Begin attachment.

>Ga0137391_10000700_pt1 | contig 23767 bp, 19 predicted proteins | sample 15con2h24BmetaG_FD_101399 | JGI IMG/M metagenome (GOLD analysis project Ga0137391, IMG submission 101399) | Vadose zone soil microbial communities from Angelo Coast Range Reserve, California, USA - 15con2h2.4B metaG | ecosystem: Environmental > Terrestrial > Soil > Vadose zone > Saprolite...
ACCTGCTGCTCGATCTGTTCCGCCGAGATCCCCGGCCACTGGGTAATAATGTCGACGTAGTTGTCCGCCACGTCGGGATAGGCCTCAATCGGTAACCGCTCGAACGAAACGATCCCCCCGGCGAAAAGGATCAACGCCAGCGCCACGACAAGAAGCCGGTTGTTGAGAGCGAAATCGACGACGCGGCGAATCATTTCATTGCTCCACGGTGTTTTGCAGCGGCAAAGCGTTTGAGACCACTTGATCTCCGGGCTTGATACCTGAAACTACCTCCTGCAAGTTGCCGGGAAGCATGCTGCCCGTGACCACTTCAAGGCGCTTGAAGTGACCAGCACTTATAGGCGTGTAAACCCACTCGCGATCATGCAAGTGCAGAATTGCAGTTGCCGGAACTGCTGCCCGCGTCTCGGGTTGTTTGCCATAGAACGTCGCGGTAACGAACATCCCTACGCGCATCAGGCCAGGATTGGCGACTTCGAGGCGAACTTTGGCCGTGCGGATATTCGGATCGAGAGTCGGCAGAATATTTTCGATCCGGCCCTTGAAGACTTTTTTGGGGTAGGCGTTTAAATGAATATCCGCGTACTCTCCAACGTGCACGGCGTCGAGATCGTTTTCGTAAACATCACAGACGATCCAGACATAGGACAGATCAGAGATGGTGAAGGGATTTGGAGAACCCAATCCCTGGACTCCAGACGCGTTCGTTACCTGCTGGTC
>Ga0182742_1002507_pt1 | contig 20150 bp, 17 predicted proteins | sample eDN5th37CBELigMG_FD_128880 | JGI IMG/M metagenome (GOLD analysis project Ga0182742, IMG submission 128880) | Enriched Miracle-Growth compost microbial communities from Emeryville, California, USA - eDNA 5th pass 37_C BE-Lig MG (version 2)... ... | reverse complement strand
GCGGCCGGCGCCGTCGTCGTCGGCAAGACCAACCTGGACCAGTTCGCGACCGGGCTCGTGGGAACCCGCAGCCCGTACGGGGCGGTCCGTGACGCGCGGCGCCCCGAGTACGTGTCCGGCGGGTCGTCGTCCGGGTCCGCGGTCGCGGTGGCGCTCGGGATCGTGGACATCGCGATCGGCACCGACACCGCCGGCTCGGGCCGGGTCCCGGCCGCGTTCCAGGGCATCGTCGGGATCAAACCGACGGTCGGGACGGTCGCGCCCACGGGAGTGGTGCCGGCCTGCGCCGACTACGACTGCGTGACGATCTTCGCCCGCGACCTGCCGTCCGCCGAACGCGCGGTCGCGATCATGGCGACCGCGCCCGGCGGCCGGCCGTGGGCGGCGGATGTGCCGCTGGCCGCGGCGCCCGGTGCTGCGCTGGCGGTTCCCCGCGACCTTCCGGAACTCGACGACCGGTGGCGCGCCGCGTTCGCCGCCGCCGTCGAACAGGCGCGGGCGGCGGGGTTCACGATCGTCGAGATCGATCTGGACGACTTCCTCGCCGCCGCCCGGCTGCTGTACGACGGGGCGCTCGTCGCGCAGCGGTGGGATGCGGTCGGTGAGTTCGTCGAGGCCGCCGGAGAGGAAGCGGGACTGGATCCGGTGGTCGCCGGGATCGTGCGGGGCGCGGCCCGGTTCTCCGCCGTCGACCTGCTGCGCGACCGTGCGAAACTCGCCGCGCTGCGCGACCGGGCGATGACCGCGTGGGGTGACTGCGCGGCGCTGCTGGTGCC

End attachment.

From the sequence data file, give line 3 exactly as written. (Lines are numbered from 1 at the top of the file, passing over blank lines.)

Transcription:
>Ga0182742_1002507_pt1 | contig 20150 bp, 17 predicted proteins | sample eDN5th37CBELigMG_FD_128880 | JGI IMG/M metagenome (GOLD analysis project Ga0182742, IMG submission 128880) | Enriched Miracle-Growth compost microbial communities from Emeryville, California, USA - eDNA 5th pass 37_C BE-Lig MG (version 2)... ... | reverse complement strand